Sunday, September 11, 2016

U.S. extends bombing missions in LIbya for another 30 days

Since August 1st, the United States has been carrying out Operation Odyssey Lightning a bombing mission in Libya in support of the offensive against the Islamic State (IS) in Sirte by the forces of the Al-Bunyan Al-Marsous (Solid Structure or BAM).

BAM forces are mainly from Misrata and are loyal to the UN-backed Libyan Government of National Accord (GNA). The operation has been successful in helping the BAM forces defeat the remnants of the IS who remain in Sirte. Very little of Sirte is left to be cleared and the battle should be over within days. In spite of this, President Obama has extended the mission for another entire month, two defense officials told Fox News.


The US has launched more than one hundred missions against the Islamic State in Sirte since the operation began. An AFRICOM spokesperson, Lt. Cmdr. Anthony Falvo, said: "U.S. precision airstrikes have enabled GNA-aligned forces to advance and take key areas of the city from the grasp of the Islamic State." On Monday alone the US Africa Command carried out five strikes against IS positions in Sirte. A recent tweet gives a more updated tally of the strikes: "#Libya : Harrier jets have conducted 124 missions & the Cobra attack helicopters have flown 31 missions in #Sirte."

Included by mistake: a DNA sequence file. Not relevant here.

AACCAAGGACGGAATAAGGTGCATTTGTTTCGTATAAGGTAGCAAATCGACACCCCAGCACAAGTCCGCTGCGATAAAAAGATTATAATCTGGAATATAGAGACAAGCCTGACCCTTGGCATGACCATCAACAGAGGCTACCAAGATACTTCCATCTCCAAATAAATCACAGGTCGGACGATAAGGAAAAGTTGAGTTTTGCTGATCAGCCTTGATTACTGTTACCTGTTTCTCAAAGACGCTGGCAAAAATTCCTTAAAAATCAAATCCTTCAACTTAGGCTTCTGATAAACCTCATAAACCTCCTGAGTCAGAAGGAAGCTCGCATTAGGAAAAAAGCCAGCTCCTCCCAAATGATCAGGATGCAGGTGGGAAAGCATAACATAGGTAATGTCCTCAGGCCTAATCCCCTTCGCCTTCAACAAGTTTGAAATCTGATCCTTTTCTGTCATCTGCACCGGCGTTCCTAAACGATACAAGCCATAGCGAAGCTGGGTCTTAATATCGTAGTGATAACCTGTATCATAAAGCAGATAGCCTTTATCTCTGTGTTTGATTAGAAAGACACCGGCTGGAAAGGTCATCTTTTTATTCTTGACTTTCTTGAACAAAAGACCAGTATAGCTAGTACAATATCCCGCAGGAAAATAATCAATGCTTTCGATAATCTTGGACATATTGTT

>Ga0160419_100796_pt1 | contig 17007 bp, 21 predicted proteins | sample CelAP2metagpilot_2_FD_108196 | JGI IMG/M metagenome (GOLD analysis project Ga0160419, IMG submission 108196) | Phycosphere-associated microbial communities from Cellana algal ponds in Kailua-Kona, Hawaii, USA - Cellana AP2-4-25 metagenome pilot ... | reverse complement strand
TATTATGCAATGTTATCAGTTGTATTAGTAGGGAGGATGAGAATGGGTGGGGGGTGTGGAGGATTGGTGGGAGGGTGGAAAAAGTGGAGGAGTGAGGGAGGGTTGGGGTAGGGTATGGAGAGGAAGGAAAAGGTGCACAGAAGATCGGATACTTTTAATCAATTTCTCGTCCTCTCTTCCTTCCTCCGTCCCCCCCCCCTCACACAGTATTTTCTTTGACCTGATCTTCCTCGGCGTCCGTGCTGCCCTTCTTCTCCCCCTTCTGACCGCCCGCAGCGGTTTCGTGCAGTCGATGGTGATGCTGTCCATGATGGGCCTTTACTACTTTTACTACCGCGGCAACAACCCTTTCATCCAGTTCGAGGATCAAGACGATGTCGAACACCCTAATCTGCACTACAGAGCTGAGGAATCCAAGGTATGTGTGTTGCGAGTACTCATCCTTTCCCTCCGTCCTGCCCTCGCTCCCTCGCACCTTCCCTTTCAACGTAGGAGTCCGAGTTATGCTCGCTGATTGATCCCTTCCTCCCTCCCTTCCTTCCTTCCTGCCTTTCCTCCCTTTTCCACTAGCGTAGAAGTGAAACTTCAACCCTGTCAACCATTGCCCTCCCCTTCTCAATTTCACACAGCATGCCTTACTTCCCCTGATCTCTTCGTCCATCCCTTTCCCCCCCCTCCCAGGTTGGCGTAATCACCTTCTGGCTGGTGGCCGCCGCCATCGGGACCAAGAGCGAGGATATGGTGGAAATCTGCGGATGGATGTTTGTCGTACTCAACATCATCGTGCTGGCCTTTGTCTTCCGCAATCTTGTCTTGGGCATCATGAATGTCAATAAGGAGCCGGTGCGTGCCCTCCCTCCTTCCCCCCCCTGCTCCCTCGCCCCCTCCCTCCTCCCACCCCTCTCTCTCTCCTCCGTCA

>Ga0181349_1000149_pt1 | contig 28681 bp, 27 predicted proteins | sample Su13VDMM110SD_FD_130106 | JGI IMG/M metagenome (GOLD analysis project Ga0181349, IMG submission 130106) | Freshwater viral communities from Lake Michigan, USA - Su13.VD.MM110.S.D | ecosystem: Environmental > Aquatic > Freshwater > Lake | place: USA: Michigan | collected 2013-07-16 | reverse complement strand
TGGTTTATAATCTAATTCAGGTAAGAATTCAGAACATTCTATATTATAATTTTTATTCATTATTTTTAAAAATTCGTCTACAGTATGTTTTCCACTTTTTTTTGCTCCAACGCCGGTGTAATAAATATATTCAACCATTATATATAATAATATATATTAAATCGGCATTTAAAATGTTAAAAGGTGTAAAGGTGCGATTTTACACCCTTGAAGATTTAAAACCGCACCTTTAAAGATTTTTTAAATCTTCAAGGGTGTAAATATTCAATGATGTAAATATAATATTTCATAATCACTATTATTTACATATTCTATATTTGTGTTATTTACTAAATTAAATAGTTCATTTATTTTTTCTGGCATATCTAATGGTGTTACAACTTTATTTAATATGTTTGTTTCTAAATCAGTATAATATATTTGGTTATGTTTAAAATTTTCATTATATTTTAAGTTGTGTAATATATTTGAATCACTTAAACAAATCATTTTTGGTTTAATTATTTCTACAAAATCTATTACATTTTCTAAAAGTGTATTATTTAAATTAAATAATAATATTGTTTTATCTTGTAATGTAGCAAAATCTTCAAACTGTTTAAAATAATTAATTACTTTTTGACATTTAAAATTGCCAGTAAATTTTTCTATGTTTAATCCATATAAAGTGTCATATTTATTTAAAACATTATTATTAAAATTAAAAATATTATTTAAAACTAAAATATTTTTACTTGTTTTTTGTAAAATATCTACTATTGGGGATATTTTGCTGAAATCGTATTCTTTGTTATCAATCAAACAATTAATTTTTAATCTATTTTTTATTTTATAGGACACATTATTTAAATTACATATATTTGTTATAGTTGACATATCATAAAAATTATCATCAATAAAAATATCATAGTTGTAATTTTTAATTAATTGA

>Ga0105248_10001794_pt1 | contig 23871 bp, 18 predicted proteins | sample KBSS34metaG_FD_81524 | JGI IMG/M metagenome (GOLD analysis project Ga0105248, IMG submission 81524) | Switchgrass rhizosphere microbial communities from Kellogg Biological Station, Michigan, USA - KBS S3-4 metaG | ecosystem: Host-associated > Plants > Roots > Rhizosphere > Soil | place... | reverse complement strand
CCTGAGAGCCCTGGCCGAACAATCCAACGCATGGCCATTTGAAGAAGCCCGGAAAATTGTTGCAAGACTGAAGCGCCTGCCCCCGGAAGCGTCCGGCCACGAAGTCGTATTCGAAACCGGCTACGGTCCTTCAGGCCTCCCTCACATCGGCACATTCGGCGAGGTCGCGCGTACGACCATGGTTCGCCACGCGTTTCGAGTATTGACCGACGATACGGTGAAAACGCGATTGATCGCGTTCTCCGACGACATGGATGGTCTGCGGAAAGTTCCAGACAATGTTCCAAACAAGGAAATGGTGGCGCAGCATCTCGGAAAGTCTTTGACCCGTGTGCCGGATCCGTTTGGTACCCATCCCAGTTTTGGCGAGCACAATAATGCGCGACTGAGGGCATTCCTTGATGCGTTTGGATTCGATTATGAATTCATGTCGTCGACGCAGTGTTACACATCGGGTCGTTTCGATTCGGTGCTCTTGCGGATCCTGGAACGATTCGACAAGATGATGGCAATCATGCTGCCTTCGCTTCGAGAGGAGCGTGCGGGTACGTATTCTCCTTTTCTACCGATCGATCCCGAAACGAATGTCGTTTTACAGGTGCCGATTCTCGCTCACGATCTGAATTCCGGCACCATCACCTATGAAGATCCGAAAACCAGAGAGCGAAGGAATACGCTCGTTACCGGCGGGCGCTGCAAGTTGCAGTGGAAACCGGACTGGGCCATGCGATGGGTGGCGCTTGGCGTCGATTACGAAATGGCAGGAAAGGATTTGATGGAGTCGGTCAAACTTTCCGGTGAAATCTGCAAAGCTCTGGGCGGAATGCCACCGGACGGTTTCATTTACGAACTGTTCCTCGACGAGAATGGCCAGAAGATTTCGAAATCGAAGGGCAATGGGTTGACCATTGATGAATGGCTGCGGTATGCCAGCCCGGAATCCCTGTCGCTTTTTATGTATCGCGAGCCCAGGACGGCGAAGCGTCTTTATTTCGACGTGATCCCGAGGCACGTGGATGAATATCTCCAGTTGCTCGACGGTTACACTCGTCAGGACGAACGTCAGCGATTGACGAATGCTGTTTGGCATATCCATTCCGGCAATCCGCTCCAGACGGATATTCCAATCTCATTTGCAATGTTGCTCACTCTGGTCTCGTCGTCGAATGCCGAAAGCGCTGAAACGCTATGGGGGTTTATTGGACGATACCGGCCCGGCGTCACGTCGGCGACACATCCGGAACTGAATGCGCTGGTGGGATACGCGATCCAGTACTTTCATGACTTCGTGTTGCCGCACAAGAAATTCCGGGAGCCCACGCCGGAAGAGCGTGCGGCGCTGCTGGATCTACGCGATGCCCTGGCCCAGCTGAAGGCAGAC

Obama's decision will keep two U.S. warships off the coast of Libya. One, the USS Wasp, is a large amphibious assault ship said to be loaded with more than 1,000 Marines as well as Harrier jets and Cobra attack helicopters. An escort ship, the destroyer USS Carney is a guided missile destroyer. The destroyer is said to be close enough to Libya to be seen from the shore.
One defense official said he expected U.S. airstrikes to end soon as BAM forces now had control of 90 percent of Sirte. Neither the White House nor the Pentagon have yet officially announced the extension of the mission. It is not clear what the U.S. could bomb after Sirte has been cleared of IS fighters. However, IS units may appear inother areas of Libya. The BAM forces have been helped by small numbers of special forces on the ground from the U.K. and the U.S. Why 1,000 marines remain stationed off shore is not explained. AFRICOM would not speculate as to how long the campaign might continue.
The bombing was initiated at the request of the UN-backed Government of National Accord. Last week, PM of the GNA, Faiez Serraj, went to AFRICOM headquarters in Stuttgart and had talks with Gen. Thomas Waldhauser on counter-terrorism operations. He expressed a "desire for U.S. assistance with future enhanced military capabilities and defense capacity building."

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